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Egyptian Uprising

  • Age of revolutions: The day after the squares are taken

    Change is coming to the Middle East, but it’s a much slower process than we’d like to think By Yael Lavie The Middle East revolution age has begun. Its time has come. Geographically moving from Eastern Europe in historical decade intervals, every global region gets its revolutionary age. It is always an exciting time to watch if you are not a member of the region experiencing the jolts of revolt personally, rather viewing them comfortably on TV or your Ipad these days. You sip your tea, you nod your head in approval and believe in the power of people to…

  • From Madison to Cairo, the people are rising

    I can’t help but wonder - is there a connection between the Wisconsin protests and the victory in Tahrir Square? It seems that no matter where you look these days, people are starting to stand for their rights. Here in the Mideast, the region is changing right before our eyes, at a pace that none of us could ever have dreamed. The past week has also seen some of the largest protests in America since the Vietnam war, and they’re taking place in Madison, Wisconsin. The middle and working class of the state are standing by the unions and have…

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  • The Egyptian revolution (as seen from a hotel room in Eilat)

    A simple weekend vacation in the south had some more meaning as the region was changing around us The magic of it all I happened to be in Eilat this weekend for a deserved rest as Egyptian President Hosni Mubarak was spending his last hours in Cairo. I was watching Fox News (that’s all they had - what can I do?) as the reporter suddenly heard the crowd at Tahrir square begin to roar. The roar was getting louder and louder, and nobody could figure out what was going on. Only a few minutes later, it was understood that the…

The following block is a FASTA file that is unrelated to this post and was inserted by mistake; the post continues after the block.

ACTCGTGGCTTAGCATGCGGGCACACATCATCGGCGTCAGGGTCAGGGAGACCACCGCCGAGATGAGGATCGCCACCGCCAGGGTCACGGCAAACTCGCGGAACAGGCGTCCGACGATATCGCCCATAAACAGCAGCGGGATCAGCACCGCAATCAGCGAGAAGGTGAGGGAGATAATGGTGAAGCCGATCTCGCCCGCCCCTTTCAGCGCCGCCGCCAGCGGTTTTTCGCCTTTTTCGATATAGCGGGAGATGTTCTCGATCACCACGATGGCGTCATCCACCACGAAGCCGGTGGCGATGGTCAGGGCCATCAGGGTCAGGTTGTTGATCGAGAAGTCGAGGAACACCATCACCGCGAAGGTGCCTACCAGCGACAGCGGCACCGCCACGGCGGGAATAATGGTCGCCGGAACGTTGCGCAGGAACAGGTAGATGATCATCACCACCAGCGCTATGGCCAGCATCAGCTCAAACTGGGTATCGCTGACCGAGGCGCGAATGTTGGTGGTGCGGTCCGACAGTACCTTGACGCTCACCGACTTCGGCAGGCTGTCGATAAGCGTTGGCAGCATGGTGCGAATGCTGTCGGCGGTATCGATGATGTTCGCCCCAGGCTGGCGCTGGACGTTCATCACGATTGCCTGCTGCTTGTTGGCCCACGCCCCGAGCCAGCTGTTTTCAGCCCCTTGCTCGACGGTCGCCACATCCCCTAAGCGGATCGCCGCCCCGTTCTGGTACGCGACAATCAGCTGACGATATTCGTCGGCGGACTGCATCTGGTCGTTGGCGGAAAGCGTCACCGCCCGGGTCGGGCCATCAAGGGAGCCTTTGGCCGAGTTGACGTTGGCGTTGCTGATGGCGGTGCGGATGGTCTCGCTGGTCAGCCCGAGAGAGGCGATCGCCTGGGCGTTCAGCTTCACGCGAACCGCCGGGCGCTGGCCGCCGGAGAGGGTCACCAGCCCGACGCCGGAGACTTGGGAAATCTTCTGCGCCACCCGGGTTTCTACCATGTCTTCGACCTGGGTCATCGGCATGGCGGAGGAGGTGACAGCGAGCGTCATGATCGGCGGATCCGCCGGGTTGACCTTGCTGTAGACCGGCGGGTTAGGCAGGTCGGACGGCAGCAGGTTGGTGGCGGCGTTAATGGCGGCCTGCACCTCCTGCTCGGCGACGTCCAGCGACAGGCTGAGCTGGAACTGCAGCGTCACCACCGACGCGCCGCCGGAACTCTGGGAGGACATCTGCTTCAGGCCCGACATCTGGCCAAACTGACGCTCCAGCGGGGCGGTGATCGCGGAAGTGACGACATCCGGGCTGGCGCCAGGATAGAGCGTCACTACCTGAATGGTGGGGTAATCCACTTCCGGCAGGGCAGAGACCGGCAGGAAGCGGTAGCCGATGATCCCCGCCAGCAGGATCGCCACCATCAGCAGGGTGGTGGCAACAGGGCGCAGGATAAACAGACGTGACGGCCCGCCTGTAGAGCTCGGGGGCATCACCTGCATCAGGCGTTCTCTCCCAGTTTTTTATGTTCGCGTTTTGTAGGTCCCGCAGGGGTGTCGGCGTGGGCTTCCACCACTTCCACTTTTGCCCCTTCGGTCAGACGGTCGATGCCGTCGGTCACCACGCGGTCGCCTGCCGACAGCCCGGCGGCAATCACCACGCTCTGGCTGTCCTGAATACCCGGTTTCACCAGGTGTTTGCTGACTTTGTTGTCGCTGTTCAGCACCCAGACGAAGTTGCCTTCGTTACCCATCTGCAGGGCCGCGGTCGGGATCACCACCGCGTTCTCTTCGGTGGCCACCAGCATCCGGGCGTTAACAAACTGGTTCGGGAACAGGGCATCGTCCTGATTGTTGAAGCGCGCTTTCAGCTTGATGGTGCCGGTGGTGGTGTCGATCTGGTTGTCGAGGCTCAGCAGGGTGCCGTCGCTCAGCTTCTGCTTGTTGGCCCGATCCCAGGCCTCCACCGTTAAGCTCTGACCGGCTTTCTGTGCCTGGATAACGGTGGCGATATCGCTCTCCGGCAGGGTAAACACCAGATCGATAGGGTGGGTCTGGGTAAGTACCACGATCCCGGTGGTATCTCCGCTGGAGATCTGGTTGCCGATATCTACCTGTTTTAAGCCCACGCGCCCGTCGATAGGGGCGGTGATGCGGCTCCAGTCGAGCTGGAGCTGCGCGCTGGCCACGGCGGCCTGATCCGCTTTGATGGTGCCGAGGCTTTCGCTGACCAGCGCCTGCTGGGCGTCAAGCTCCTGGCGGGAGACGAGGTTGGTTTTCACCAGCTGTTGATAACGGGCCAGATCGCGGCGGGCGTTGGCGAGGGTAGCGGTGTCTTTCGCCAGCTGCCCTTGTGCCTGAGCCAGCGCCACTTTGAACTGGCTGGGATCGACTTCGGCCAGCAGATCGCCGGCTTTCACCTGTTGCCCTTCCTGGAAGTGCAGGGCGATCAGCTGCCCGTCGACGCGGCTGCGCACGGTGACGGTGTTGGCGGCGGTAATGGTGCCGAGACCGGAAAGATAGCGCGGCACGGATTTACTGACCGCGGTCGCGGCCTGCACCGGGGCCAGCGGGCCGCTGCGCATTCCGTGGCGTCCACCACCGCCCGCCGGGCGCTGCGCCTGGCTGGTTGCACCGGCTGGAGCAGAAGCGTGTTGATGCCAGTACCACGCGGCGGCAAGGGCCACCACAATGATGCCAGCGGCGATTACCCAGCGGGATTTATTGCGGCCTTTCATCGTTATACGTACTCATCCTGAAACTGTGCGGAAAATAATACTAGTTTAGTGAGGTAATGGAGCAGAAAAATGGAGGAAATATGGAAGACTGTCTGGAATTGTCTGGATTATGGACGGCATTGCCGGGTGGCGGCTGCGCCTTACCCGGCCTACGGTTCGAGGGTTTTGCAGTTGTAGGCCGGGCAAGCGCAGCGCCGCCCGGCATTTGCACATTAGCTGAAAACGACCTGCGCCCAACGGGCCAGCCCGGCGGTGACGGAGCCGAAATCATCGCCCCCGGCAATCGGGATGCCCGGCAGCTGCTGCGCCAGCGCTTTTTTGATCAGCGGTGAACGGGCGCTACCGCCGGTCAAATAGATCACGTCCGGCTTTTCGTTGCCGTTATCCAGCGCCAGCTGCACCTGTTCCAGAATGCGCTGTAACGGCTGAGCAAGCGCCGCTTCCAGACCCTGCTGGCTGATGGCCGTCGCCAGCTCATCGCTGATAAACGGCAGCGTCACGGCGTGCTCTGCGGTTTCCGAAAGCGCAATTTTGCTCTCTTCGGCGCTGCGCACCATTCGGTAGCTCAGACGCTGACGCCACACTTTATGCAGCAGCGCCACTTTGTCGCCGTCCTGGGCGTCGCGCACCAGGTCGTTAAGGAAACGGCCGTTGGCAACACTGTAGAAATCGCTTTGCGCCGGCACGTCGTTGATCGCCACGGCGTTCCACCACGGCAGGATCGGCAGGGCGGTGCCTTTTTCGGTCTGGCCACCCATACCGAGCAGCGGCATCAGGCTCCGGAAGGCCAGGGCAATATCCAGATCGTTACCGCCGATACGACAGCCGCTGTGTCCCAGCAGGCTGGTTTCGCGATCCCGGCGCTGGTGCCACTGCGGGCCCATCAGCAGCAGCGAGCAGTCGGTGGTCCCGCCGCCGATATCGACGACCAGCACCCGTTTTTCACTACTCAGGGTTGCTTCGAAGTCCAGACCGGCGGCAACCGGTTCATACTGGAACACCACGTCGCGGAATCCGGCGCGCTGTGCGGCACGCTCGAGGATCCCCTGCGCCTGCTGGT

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  • Democracy, Islam and Israel: What's next for Egypt and the region?

    The prospects for democracy in Egypt will be affected by regional developments, and will also affect them in turn. While important elements in Egyptian society have been virtually ignored, Islamists' role has been greatly exaggerated in Western discourse, and nowhere more so than in Israel. Arab regimes that are more responsive to their peoples' voices may force Israel to change its policies, but that will ultimately benefit the country's own interests. It is hard to fully articulate the magnitude of yesterday's events in Egypt. The success of massive popular protests in removing Mubarak from power is an amazing development, which…

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  • In love with the Egyptian people

    This moment is so strange. I'm sitting here weeping at news I haven't even thoroughly read yet. There's no way to treat it rationally, at least not right now. Later will come the time for that. For now, let's rejoice. Let's be amazed at the fact that people can topple the dictatorial regime to which they were subjected. Let's be shocked at how difficult that was. Let's be awed by how they dealt with this difficulty, by how stubburn and united they have been over the past 18 days. I'll make no secret of it. I'm in love with the…

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  • Izzie in HolyLand - Part 18: Egyptian revolution raises tough issues

    As Izzie watches events unfold in Cairo, it begins to dawn on her just how precarious this new situation is Bzzzzzzzzzzzzzzzzzzzzzzzzzzzz! Ruth: Yes, Ms. HolyLand? Izzie: Ruth, get me all seven kitchen cabinet ministers in here. Pronto! Ruth: Yes, Ms. HolyLand, right away. In walk Prime Minister Benjamin Netanyahu, Defense Minister Ehud Barak, Foreign Minister Avigdor Lieberman, Minister of Strategic Affairs Moshe (Bogie) Ya’alon, Interior Minister Eli Yishai, Intelligence Minister Dan Meridor and Minister of Nothing Benny Begin. Izzie: I want to thank you all for coming on such short notice. But I’d like to talk to you about something…